Last week archaeologists discovered a cave near the Dead Sea that almost certainly once contained ancient scrolls like those found at eleven other caves nearby. They believe looters took the documents in the 1950s, leaving broken jars and blank parchment behind. Yet despite the absence of texts, experts still expect the new discovery to prove helpful, as Michelle Z. Donahue writes:
Over the past fifteen years there has been an increase in the number of Dead Sea Scroll fragments offered for sale on the private art market, said Lawrence Schiffman, a professor of Hebrew and Judaic studies at New York University and an authority on the scrolls. “Many of the fragments that entered the market since 2002 appear to be forged.”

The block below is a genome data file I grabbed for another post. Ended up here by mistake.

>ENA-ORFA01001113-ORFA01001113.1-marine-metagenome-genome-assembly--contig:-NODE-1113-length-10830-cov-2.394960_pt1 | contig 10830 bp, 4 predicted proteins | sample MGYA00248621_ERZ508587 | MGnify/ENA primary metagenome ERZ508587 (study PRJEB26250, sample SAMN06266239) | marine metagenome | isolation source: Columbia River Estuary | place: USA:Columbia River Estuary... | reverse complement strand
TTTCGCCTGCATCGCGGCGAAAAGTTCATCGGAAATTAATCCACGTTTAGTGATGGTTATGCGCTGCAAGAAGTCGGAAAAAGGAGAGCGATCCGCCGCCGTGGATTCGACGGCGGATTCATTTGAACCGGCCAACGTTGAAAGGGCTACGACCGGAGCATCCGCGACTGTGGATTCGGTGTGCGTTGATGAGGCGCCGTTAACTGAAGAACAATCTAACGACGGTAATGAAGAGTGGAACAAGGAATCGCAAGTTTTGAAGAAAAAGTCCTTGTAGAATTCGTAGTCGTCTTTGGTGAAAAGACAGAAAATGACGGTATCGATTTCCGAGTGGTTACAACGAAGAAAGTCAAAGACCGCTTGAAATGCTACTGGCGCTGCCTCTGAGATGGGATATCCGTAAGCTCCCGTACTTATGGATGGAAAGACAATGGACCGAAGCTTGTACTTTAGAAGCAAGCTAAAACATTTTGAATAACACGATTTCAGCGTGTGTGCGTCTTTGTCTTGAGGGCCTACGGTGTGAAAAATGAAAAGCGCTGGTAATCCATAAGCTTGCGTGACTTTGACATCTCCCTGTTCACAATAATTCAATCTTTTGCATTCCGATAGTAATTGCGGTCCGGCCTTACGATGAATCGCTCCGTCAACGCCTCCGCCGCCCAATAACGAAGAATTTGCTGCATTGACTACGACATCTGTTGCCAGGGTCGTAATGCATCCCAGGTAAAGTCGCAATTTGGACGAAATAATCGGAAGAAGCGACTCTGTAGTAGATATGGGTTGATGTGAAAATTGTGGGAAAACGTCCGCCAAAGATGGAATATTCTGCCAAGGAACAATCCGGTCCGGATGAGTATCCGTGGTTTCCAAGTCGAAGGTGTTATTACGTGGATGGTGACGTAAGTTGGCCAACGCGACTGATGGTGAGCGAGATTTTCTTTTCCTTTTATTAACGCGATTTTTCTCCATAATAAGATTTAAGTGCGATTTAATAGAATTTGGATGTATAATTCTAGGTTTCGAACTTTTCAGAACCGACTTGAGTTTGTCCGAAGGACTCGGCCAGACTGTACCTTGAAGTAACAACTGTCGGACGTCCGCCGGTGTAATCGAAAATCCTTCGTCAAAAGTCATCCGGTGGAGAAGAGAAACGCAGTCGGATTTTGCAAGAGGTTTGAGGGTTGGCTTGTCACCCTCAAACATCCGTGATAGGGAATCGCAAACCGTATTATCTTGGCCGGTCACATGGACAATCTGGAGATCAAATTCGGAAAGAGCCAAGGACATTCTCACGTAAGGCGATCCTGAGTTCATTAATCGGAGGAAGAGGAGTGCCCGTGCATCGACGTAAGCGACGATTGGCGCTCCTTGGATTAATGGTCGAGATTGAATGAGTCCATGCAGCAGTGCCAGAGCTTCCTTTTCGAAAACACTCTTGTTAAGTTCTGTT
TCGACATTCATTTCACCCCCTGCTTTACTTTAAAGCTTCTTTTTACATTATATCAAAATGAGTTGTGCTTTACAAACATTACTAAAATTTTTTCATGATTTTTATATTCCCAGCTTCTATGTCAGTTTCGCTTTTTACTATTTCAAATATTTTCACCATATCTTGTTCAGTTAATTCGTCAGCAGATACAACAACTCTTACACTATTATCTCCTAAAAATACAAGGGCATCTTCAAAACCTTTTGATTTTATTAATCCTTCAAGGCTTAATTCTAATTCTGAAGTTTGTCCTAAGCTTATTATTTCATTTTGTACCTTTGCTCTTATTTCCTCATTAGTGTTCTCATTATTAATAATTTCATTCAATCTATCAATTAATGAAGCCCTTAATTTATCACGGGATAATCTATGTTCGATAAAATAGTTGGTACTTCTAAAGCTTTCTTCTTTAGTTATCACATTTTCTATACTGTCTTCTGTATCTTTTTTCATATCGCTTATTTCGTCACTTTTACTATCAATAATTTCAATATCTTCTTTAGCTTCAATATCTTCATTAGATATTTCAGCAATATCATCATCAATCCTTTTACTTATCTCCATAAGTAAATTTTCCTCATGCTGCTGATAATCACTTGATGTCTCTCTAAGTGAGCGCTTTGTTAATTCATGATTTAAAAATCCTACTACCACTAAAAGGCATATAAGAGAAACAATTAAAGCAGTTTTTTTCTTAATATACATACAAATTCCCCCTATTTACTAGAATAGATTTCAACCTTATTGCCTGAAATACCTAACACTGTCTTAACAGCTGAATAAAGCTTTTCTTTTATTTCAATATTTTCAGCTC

Some forgeries have expert lettering on parchment as old as the actual scrolls themselves, Schiffman said. “It’s possible some of this is coming from caves where people were able to locate ancient blank material to write on.”
The blank parchment that archaeologists recently found may shed light on how high-quality forgeries could be making their way to the market. And because it was recovered by scientifically rigorous methods, the parchment will help experts assess fragments that show up for sale.
“When things turn up, you just don’t know where they came from—you’re relying on the testimony of the seller,” [the archaeologist Randall] Price said. “We need these controlled excavations so that when something’s found, there’s no doubt of its origins and authenticity.”